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Notes on Life and Letters

9. Flight—1917
To begin at the end, I will say that the "landing" surprised me by a slight and very
characteristically "dead" sort of shock.
I may fairly call myself an amphibious creature. A good half of my active
existence has been passed in familiar contact with salt water, and I was aware,
theoretically, that water is not an elastic body: but it was only then that I acquired
the absolute conviction of the fact. I remember distinctly the thought flashing
through my head: "By Jove! it isn't elastic!" Such is the illuminating force of a
particular experience.
This landing (on the water of the North Sea) was effected in a Short biplane after
one hour and twenty minutes in the air. I reckon every minute like a miser
counting his hoard, for, if what I've got is mine, I am not likely now to increase the
tale. That feeling is the effect of age. It strikes me as I write that, when next time I
leave the surface of this globe, it won't be to soar bodily above it in the air. Quite
the contrary. And I am not thinking of a submarine either. . . .
But let us drop this dismal strain and go back logically to the beginning. I must
confess that I started on that flight in a state--I won't say of fury, but of a most
intense irritation. I don't remember ever feeling so annoyed in my life.
It came about in this way. Two or three days before, I had been invited to lunch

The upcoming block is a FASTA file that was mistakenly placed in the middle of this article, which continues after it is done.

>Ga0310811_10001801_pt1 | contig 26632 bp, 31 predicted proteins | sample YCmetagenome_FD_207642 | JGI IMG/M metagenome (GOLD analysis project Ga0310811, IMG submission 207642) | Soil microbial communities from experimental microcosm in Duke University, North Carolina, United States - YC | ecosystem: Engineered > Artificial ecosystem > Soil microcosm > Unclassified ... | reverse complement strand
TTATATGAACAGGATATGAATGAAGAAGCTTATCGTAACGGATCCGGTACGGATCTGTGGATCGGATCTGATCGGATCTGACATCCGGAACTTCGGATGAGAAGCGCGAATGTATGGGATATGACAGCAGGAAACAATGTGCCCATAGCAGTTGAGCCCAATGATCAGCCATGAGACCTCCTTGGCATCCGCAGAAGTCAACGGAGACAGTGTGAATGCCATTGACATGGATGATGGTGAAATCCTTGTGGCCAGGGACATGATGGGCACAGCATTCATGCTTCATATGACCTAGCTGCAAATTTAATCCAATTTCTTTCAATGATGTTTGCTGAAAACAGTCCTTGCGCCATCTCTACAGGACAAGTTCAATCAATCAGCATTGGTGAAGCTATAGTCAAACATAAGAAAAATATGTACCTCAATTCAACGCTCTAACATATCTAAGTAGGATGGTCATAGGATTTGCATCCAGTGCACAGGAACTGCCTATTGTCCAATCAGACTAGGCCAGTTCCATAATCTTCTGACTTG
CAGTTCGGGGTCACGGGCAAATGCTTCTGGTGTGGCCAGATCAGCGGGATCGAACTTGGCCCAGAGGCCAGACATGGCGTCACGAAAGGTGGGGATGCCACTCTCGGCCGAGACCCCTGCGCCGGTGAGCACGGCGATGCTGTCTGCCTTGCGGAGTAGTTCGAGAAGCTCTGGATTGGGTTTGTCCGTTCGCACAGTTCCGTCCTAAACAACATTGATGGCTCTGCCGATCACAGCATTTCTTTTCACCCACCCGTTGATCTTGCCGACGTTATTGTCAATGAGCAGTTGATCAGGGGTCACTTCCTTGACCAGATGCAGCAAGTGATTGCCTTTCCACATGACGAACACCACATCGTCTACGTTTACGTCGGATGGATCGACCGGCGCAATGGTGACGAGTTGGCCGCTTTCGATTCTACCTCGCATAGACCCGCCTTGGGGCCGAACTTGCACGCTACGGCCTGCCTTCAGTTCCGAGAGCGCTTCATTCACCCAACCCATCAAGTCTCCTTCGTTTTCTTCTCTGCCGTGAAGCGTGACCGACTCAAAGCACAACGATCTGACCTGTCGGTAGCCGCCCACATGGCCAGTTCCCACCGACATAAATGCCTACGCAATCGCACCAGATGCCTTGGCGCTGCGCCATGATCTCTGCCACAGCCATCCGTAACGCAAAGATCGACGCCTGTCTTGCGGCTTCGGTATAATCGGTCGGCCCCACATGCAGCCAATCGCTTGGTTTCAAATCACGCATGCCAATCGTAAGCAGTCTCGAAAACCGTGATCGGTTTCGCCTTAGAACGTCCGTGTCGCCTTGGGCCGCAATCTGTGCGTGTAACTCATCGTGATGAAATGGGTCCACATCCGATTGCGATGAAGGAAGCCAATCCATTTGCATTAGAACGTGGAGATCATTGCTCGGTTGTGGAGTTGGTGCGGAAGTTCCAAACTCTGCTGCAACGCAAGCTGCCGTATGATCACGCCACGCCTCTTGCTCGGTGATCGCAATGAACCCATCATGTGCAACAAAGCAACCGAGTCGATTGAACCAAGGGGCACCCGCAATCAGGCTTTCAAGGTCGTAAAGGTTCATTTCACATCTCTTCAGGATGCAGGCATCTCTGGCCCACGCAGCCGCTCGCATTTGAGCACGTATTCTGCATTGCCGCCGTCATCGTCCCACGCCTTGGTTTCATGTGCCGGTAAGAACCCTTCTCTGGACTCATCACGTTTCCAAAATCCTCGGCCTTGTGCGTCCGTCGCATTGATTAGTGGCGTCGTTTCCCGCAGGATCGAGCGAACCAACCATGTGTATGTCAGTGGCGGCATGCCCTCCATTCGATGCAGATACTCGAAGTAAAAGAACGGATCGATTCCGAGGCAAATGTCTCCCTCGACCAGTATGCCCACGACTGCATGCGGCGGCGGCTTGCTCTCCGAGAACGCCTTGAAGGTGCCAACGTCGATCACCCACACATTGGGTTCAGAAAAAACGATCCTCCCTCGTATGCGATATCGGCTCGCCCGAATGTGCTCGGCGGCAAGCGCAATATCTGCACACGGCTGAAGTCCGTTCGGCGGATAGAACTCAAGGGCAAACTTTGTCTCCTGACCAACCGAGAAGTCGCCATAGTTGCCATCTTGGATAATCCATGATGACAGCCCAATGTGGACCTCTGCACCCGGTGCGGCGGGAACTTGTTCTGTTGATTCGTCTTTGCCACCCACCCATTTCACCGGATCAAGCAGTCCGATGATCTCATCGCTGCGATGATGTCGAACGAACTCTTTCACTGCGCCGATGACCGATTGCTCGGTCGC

at an R.N.A.S. station, and was made to feel very much at home by the nicest lot
of quietly interesting young men it had ever been my good fortune to meet. Then
I was taken into the sheds. I walked respectfully round and round a lot of
machines of all kinds, and the more I looked at them the more I felt somehow
that for all the effect they produced on me they might have been so many land-
vehicles of an eccentric design. So I said to Commander O., who very kindly was
conducting me: "This is all very fine, but to realise what one is looking at, one
must have been up."
He said at once: "I'll give you a flight to-morrow if you like."
I postulated that it should be none of those "ten minutes in the air" affairs. I
wanted a real business flight. Commander O. assured me that I would get
"awfully bored," but I declared that I was willing to take that risk. "Very well," he
said. "Eleven o'clock to-morrow. Don't be late."
I am sorry to say I was about two minutes late, which was enough, however, for
Commander O. to greet me with a shout from a great distance: "Oh! You are
coming, then!"
"Of course I am coming," I yelled indignantly.
He hurried up to me. "All right. There's your machine, and here's your pilot. Come
along."
A lot of officers closed round me, rushed me into a hut: two of them began to
button me into the coat, two more were ramming a cap on my head, others stood
around with goggles, with binoculars. . . I couldn't understand the necessity of
such haste. We weren't going to chase Fritz. There was no sign of Fritz
anywhere in the blue. Those dear boys did not seem to notice my age--fifty-eight,
if a day--nor my infirmities--a gouty subject for years. This disregard was very
 
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